Jill, I love this piece! I began doing humanitarian aid work in 2005, and started out the same – being enthralled and overwhelmed by every gigantic beetle that flew by my head, every child playing with a homemade wire Land Cruiser toy. I wrote epic emails home about my work in cholera treatment centers, therapeutic feeding tents, and IDP camps. And slowly, the emails stopped going out. It felt stupid to write about what had become my everyday life, even though I knew it wasn’t very “every day” to my friends and family at home. I didn’t want to belittle what was happening around me with what I felt like was a trite email. But the day-to-day IS spectacular, even if it includes taking your kids to the upmarket restaurant with a playground, or paying a fortune for imported Claussen’s dill pickles (my most recent transgression). I love your insights – thank you so much for sharing!
Your feelings are universal Jill! As humans I think we always think about what we don’t have and don’t live in the moment often enough. Like K10K, I work full time, and my job has been taking me away from my family lately. When I am home, I long for the quiet and calm, waking up in the morning without having to feed the kids and pack lunches…when I am in the hotel I miss the chaos that having a 3 and 7 year old bring, I miss cuddling and reading with my kids, and their goofy antics. The fact that you are aware is the first step. Just try to live more in the moment and less in the “if i were back home”. Good luck!
This is so well written. I can feel the tension that you live with as an expat in a developing country. I can relate so much of what you said to our own life in Madagascar – should i feel guilty or blessed that i can ‘escape’ every two years to gorge on dairy products that we cant get in Tana? I suppose I’m learning, after 8 years here, that it’s important to take one day at a time and focus on being an intentional presence in the here and now. And also enjoy the blessings of life here. It does not help the poor for me to live in guilt. It does help if i do what i can, when i can, how i can, and trusting that it fulfills my Calling. I’ve grown to appreciate the tension though, as it helps me remember more consistently to be thankful and humbled for what I have been given and to be generous with it.
I love your post (and the several reader comments as well!)! Thanks for sharing!
I feel that way about life in Abu Dhabi too in part because I’m warier now about the all too visible contradictions around me: the Maseratie pulling out in front of the street-cleaning laborer subsisting on god knows what who hasn’t seen his family in Goa for god knows how long. The contradictions seem too complex now to capture in a simple snapshot and I feel weird, somehow, about playing in to the appetites of those who don’t live here and who want to see “the way it really is.” And then I think, well, but these contradictions, as complex as they may be (visible or invisible), should be documented. And then I disagree with myself and say, like you, yeah, well, that’s just life here and I’m late to work so…. It’s an odd, and sometimes uncomfortable, part of the adaptation process, I think: the unfamiliar (and picturesque) becomes familiar… The good thing is that you’re noticing this unfolding acclimatization, and I hope also taking notes: it’s not as if you’ve become oblivious, and that, I think, is the truly dangerous path. Lovely post. Thank you.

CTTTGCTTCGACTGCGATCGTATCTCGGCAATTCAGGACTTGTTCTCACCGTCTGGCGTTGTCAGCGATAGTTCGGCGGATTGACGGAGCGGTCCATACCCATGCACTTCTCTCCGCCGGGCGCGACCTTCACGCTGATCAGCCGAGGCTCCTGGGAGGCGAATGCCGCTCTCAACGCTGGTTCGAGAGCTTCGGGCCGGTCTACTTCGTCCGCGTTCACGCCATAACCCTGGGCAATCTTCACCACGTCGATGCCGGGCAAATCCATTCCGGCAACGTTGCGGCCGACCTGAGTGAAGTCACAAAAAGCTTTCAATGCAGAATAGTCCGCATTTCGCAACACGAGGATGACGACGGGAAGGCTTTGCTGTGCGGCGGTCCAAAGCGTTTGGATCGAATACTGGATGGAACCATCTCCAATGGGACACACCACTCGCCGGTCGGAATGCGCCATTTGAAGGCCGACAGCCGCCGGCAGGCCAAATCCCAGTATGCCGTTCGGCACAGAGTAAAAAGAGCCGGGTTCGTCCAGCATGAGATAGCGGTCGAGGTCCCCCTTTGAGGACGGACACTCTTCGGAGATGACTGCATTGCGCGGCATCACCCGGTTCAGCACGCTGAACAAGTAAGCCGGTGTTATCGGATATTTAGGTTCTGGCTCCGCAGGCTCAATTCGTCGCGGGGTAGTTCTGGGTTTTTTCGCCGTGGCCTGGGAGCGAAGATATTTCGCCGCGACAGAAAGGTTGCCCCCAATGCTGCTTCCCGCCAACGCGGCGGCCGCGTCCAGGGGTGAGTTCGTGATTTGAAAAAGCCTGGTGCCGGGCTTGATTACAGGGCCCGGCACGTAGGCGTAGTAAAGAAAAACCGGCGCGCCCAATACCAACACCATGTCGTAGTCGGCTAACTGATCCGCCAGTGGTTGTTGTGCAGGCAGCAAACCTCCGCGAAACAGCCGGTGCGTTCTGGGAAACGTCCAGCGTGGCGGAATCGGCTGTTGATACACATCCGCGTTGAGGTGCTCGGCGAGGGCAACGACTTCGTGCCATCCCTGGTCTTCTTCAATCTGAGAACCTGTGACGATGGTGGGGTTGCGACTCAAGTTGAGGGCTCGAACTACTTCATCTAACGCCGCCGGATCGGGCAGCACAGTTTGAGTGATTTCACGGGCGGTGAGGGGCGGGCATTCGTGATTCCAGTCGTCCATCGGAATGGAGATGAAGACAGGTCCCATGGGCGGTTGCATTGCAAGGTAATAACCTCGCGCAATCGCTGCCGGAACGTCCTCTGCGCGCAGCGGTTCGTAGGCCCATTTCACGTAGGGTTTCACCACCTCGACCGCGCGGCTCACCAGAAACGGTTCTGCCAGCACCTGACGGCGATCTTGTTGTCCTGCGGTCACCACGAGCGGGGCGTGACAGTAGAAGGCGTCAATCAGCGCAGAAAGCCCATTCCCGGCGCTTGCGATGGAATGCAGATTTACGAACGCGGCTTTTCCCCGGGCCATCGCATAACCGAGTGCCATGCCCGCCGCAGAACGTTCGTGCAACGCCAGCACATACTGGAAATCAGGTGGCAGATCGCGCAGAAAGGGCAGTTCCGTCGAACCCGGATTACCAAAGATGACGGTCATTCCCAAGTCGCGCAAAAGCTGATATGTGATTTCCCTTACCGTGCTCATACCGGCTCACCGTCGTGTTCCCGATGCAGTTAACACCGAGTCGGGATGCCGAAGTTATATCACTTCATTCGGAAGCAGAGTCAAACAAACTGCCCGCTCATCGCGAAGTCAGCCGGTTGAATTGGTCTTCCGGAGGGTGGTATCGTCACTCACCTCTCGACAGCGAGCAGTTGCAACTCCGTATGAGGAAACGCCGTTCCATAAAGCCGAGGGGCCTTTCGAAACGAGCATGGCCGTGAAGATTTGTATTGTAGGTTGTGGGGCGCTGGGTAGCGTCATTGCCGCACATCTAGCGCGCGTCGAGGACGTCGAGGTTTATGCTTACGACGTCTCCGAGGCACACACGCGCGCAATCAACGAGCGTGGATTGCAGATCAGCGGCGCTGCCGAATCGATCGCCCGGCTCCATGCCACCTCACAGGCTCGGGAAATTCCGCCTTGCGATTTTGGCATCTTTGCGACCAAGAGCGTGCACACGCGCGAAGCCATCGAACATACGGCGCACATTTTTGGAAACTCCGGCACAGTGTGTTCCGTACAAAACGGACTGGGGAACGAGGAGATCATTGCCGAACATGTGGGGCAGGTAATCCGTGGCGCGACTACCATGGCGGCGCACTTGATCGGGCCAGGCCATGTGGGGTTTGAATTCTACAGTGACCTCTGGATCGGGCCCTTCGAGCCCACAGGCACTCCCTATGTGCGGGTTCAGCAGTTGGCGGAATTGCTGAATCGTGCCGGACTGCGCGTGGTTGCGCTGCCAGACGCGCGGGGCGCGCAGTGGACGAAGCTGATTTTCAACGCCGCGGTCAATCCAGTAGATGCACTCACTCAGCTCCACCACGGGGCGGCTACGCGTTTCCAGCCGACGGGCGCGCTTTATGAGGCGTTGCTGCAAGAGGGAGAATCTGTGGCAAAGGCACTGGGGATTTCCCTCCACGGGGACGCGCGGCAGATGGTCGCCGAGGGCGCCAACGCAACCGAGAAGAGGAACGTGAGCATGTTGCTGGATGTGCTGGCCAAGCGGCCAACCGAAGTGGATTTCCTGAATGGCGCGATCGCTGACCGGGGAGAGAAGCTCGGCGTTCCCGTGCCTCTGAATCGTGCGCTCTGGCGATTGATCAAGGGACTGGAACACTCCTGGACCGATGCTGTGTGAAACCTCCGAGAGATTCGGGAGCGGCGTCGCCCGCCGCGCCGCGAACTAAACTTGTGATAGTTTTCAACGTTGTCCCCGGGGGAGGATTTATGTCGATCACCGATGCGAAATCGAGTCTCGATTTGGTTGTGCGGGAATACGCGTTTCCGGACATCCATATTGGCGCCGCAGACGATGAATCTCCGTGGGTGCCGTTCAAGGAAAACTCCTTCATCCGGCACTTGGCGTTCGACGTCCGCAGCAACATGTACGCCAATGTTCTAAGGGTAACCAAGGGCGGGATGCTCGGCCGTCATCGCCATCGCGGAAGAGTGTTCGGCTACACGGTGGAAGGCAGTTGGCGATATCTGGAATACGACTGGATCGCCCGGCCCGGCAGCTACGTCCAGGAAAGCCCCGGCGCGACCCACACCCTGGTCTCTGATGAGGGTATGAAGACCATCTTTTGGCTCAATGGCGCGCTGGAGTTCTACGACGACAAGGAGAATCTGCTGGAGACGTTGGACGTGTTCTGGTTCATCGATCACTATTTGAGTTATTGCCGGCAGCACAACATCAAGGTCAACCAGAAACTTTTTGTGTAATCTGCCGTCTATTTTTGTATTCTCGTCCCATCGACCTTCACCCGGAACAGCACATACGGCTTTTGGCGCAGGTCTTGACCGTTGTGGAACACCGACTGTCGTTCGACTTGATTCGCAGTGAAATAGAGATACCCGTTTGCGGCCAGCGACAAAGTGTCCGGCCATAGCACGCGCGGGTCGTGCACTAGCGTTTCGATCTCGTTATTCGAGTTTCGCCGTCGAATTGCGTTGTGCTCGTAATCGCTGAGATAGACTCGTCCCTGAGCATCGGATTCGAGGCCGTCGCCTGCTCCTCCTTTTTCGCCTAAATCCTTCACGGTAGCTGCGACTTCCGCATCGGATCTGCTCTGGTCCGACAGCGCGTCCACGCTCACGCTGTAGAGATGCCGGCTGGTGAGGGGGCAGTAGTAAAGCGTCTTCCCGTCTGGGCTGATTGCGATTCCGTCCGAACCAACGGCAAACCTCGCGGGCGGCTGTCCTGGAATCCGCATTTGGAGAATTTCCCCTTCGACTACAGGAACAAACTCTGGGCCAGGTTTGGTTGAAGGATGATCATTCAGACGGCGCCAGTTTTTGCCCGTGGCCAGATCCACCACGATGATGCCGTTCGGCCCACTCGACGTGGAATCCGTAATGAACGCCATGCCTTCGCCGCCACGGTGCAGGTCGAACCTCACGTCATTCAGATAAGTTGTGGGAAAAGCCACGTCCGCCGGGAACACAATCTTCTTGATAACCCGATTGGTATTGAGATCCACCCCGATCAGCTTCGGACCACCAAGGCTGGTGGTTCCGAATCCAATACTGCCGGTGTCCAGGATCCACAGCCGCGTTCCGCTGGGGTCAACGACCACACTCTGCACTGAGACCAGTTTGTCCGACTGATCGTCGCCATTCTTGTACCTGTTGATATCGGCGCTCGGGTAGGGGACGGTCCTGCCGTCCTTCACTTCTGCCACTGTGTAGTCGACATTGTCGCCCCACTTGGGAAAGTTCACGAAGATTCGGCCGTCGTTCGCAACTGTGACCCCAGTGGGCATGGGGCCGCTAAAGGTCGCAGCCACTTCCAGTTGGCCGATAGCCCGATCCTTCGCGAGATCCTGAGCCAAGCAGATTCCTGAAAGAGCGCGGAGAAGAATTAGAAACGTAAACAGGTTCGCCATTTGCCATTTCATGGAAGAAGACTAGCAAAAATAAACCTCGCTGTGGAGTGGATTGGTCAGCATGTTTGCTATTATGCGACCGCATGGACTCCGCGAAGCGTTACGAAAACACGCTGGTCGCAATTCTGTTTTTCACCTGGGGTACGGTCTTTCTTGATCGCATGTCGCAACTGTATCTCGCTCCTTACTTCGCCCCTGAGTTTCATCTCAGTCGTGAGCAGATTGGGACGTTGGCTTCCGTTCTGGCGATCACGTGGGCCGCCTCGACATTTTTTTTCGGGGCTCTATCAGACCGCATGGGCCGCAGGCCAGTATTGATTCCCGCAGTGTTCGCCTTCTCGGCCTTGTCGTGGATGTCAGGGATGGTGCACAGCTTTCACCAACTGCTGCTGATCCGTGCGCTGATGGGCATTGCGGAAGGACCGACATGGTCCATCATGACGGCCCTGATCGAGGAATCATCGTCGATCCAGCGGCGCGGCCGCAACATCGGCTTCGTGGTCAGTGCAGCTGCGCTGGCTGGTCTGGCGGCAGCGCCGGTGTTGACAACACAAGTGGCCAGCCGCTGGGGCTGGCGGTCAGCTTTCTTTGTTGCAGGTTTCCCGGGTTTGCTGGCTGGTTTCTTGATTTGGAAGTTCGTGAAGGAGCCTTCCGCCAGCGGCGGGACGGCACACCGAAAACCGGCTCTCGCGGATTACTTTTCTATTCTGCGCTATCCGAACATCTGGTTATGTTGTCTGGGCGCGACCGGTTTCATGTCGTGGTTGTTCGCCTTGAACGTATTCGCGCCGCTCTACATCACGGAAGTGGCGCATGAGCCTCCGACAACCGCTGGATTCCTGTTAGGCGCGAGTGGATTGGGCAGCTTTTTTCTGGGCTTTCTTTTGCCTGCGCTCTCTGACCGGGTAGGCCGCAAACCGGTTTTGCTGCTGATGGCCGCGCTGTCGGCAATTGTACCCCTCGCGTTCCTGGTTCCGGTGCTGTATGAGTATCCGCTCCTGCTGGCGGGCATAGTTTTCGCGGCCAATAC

I can so relate to what you are saying in your post. We lived in Nigeria for three years and the first year and half was full of first experiences and the disbelief I was in Africa! Then, the monotony of life settled in and things just seemed like “old hat”. The beggars in the streets tapping our windows, the okadas driving in and oout of traffic. Don’t get me wrong! I loved pir experience there but I understand what you are talking about. And what you said at the end that when you move away all you want to do os move back rang so true for me. It has been a hard adjustment moving back to the States after seeing everything I saw in Nigeria. I find many days that I wish I was still there. Thanks for sharing your post!;)
I would have really dirty laundry if I had to pay $40 for a bottle of detergent. Eek!
I know that wasn’t the point of the post…but still…
Big hugs. 🙂
Great post! This sums up many of the feelings I’ve had off/on over the years I’ve lived as an expat in five different countries. Currently I reside in Sweden and even HERE (I’m sorry to say this), but I get frustrated. It’s normal. A lot of it has to do with expectations and the syndrome of burn out that we all face trying to lead temporary lives in countries that will never truly be our home. But we do the best we can and I’d say you’re doing as good as any of us:). Thanks for sharing!